Suppose we receive several constitutional amendments from the subcommittee, and after amending/debating the constitutional amendments, we adopt the constitutional amendments. What would be the procedure for combining them into one revision? Could we refer the constitutional amendments to a subcommittee, instructing the committee to draft a revision based on those amendments, and then adopt the subcommittee's draft revision?

    Additionally, does adopting something in the committee automatically make it a part of our report? Or do we have to adopt the report we will deliver to the organization (the report will include the revised constitution or amendments) as a final vote at the end?

     


  9. Just now, Richard Brown said:

    Mjhmjh, Since you have significantly changed the question, and many of our regulars have probably already read the original question, may I suggest that you just delete your original post with a comment that “I have deleted this question and have reworded and reposted my question as a new post”. 

    Usually we clarify a question with subsequent posts, not by rewarding the original post. That leads to confusion because the original answers are no longer applicable

    Thank you for the tip. I will do that now and apologize for the confusion. :)


  10. 33 minutes ago, Daniel H. Honemann said:

    Instructions to "[revise] the... constitution to correct any typos and expand on any procedural actions that may be of importance" appears to me to fall far short of authorizing drafting of an amendment "clarifying the different classes of membership".

    I have updated my post with the correct motion: "create a special committee for constitutional revisions."


  11. If an organization wished to allow a particular non-member to speak in debate at a meeting, it could suspend the rules for that meeting. What if it wished to allow a particular non-member to speak in debate at all its future meetings, as if that non-member were a member? (Excluding the ability to vote, of course). Would a special rule of order be necessary?


  12. Suppose that according to the procedures on and before page 647, following the offender being named, a member moves "That [name of the offender] be required to leave the meeting hall during the remainder of the meeting." What would the threshold for this motion be?

    Alternatively, suppose that a member moves "That the rights of membership of [name of the offender] be suspended for a period of __ days." What would the threshold for this motion be?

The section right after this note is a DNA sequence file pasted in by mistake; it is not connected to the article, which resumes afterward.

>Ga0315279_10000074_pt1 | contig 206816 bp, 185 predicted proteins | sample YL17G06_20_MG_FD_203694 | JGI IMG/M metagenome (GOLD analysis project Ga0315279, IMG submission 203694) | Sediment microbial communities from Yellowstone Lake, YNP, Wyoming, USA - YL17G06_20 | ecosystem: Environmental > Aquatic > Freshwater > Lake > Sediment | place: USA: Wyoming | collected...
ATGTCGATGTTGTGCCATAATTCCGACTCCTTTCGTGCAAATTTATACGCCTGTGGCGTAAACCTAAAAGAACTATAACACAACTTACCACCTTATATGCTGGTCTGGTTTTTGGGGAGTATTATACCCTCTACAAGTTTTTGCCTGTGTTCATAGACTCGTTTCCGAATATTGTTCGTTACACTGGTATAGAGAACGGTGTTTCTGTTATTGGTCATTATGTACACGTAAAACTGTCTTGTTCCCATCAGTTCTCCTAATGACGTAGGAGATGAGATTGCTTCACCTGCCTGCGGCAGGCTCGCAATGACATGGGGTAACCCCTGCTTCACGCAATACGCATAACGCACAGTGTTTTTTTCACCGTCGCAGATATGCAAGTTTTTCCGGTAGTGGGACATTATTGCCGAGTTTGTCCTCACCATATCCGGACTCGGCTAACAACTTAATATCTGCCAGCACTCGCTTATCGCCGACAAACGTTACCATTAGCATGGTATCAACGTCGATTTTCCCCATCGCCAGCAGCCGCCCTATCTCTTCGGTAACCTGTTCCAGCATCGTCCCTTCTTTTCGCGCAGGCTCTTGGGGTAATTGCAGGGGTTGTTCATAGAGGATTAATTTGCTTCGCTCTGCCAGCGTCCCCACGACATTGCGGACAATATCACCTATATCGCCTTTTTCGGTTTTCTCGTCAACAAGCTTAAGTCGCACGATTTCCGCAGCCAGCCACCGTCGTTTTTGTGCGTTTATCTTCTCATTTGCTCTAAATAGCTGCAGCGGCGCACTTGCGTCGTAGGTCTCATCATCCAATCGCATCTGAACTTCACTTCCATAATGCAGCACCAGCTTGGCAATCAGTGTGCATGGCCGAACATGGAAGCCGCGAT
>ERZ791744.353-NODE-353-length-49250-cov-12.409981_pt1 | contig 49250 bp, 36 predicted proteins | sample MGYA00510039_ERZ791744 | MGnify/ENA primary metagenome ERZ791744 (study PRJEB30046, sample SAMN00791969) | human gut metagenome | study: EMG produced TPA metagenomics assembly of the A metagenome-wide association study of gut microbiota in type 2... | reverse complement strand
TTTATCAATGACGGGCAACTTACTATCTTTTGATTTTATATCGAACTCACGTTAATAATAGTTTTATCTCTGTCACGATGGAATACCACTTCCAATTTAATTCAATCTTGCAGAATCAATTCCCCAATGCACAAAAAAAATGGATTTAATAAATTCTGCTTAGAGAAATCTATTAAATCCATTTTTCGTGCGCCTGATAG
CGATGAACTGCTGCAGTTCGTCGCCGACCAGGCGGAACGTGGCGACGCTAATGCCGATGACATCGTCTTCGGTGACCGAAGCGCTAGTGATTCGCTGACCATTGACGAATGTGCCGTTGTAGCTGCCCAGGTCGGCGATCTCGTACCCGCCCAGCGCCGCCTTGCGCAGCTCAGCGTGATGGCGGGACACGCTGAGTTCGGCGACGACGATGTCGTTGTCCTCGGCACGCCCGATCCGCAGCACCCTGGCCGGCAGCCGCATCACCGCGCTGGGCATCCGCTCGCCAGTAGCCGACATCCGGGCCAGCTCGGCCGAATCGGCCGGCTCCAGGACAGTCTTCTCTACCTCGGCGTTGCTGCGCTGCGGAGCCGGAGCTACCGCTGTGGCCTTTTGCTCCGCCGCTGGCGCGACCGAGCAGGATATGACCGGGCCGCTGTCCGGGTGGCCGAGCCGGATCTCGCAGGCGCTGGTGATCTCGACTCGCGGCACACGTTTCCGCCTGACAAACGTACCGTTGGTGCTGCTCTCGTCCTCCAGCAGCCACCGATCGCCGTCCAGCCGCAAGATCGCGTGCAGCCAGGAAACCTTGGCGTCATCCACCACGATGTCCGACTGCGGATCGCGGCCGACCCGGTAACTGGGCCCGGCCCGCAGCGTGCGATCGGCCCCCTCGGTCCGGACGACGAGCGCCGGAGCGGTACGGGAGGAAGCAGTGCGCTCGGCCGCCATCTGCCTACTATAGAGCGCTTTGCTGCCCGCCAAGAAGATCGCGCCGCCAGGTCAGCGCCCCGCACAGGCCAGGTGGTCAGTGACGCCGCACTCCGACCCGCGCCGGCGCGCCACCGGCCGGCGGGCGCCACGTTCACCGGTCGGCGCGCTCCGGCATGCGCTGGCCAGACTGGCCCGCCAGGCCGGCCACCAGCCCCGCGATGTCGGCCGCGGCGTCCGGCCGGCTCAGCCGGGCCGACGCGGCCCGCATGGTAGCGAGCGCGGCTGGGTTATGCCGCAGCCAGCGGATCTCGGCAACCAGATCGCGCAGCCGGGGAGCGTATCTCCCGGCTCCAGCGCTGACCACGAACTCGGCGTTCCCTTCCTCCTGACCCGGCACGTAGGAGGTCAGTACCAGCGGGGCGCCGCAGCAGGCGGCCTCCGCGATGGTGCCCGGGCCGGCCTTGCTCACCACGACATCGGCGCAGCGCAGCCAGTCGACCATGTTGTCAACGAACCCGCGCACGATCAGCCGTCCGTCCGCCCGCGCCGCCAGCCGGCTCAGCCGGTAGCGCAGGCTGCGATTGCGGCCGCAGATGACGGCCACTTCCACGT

13. 41 minutes ago, Gary Novosielski said:

    Yes, the elections could be by unanimous consent, especially if the choice is expected not to be controversial.

    In my opinion, a quorum is required to elect a chair pro tem and secretary pro tem.  

    If there is no quorum, and no prospect of obtaining one, the member calling the meeting to order should note the absence of a quorum and declare the meeting adjourned.  Since no secretary was present, the member calling the meeting to order should supply a draft of the (brief) minutes of the meeting to the regular secretary.

    There could be debate over whether to schedule an adjourned meeting. Wouldn't an elected chair pro tem have more legitimacy in such an event?


  14. At our next meeting, the president, Vice President, and secretary will not be present. RONR says:

    "If neither the president nor any vice-president is present, the secretary—or in the secretary's absence some other member—should call the meeting to order, and the assembly should immediately elect a chairman pro tem to preside during that session. Such office is terminated by the entrance of the president or a vice-president, or by the adoption of a motion to "declare the chair vacant and proceed to elect a new chairman" (see pp. 651–52)." (Page 453)

     

    Our plan is to have some member call the meeting to order and chair the election of a chair pro tem. Then, the newly elected chair pro tem will chair the election of a secretary pro tem. Can these elections be by unanimous consent? Is a quorum necessary to elect a chair pro tem and a secretary pro tem for just that meeting?


  15. 23 hours ago, Guest Nancy B said:

    At our monthly Board of Directors' Meeting, of which I am Chairman, a Board Member noted that an item of business for our next Board Meeting should be to formally approve the minutes from our Annual Membership Meeting, held last month.  My opinion is that this action would be incorrect, because the Board of Directors and the Membership assembly are two different deliberative bodies, and the Membership should approve the minutes of their meeting, not the Board.  The membership meets only once a year, at the annual meeting.  I would appreciate your help in clarifying this, as our Bylaws do not address it.

     

    I agree with the other replies. My organization meets biannually; what we do at these biannual meetings is create a committee of several trusted members to approve the minutes. The chair simply asks for unanimous consent to create such a committee.


  16. 17 hours ago, Gary Novosielski said:

    I would add that the rules on accepting or declining an office apply to members who have actually achieved a majority victory on the ballot.  In other words, one can accept or decline an election, but not a nomination

    No second or acceptance is required in the nomination process.  Once an eligible person is named, that person is nominated.  Although nominees may seek recognition in order to withdraw their candidacy, either before voting or between ballots, this does not prevent voters from voting for them anyway nor, should they be elected, prevent them from accepting election.

    Would the motion to withdraw one's candidacy be adopted by majority vote?

×
×
  • Create New...